THIS week we join in the theme chosen for Nobel Laureate Week 2016: “Celebrating Excellence: Transforming Lives,” where we honour and pay tribute to our two Nobel Laureates, Sir Arthur Lewis and Derek Walcott.
Our Nobel Laureates were able to navigate many difficulties as they pursued excellence and achieved greatness. For this reason, we return to combat the issue of groupthink that we peered into last week (“Looking Deeper”), which can hamper the outcome of group decisions.
If we improve the quality of our own decisions, we are one step closer to becoming like our Nobel Laureates. When we improve the quality group decisions, we further magnify the benefit. Would you agree that is a worthy goal?
As you may already know, computer systems are sometimes affected by software bugs which introduce errors. When you debug a faulty program, you find and remove such bugs. Antibugging is another method, which involves developing software in a manner that actively resists bugs. Fewer bugs means better quality software, and less effort needed in dealing with errors.
We have two examples in our Nobel Laureates, and another two from software development. How could be use that knowledge to improve the decisions that we take as a group and actively avoid groupthink?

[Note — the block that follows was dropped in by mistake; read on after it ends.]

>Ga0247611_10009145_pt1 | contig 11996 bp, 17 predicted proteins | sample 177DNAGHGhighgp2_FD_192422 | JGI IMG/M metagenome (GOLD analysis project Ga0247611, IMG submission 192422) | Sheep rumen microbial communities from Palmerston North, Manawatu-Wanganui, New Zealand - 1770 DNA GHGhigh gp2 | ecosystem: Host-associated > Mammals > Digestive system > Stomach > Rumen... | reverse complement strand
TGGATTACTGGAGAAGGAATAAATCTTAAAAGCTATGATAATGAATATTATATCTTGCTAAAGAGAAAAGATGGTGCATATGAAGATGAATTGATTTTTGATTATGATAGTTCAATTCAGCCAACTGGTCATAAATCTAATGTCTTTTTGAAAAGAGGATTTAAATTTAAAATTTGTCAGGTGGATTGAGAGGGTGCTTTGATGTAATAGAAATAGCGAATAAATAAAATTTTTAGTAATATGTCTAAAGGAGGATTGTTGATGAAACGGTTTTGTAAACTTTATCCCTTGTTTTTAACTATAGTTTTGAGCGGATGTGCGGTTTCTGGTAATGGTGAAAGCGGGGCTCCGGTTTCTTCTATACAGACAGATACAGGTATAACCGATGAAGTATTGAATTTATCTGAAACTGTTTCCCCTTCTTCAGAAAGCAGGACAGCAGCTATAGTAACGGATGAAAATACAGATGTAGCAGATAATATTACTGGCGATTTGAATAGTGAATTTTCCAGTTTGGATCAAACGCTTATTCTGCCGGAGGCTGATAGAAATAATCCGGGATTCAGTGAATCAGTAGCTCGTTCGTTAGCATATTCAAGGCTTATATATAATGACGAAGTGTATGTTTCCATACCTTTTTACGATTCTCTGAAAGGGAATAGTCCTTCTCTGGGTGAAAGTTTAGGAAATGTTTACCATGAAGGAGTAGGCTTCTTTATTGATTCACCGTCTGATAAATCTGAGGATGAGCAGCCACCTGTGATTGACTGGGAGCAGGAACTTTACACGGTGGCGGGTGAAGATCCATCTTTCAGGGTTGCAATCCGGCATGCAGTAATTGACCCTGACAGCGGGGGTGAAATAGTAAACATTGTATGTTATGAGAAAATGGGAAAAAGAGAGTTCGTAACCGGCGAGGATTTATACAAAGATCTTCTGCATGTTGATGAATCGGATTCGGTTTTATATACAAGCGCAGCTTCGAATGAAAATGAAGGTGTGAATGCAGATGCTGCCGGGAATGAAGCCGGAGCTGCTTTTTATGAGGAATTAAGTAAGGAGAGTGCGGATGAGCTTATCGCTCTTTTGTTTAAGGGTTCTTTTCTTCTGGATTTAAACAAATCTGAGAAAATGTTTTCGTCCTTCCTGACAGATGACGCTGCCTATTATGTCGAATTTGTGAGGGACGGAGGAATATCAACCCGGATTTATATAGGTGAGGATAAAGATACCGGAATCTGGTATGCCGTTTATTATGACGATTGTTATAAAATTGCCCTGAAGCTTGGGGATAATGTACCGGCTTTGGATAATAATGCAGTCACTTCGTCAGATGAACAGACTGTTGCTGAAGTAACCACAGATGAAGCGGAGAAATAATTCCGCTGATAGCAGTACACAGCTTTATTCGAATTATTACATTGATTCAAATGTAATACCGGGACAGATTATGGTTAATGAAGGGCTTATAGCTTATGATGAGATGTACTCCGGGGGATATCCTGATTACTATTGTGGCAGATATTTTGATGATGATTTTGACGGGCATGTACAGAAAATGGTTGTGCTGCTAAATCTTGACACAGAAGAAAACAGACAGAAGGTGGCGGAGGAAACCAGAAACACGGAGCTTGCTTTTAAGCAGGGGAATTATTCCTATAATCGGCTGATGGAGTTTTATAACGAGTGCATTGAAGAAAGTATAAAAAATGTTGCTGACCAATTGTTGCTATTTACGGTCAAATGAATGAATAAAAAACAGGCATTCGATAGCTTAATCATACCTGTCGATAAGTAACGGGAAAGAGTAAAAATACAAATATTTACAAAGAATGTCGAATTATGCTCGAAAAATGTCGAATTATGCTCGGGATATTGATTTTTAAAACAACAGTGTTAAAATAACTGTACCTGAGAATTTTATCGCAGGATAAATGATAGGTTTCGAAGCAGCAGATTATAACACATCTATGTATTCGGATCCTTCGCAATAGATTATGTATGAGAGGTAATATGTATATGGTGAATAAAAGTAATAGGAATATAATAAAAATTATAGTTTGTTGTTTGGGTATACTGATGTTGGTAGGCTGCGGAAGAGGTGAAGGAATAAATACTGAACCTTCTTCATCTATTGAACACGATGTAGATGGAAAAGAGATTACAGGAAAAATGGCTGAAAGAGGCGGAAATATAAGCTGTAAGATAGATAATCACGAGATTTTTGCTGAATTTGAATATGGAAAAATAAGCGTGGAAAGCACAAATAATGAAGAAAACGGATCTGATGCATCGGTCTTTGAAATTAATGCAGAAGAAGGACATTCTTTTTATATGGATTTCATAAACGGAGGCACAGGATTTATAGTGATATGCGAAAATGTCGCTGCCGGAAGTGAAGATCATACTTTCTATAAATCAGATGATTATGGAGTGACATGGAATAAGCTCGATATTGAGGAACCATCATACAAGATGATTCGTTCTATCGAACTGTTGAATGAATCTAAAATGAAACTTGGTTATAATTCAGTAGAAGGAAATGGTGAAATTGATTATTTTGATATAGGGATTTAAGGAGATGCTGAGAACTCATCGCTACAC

Here are two suggestions:
(1) Celebrate and reward new ideas that achieve the group’s objective;
(2) Assign someone the role of finding fault with your decisions.
A culture of creativity, of exploring new ideas, could lead to improvements and excellence. Allowing each person the opportunity to be the “nay-sayer” and to actively resist the group, should also transform your thinking and decision making. In either case, you have the possibility to exert true leadership, and to improve decisions.
To share your views, contact the author at: www.datashore.net or via The Voice.
About the Author
Dr.Lyndell St. Ville is the Owner/Chief Technology Officer of Datashore, an ICT business based in Saint Lucia, which provides business intelligence solutions and assists with your programming and policy development.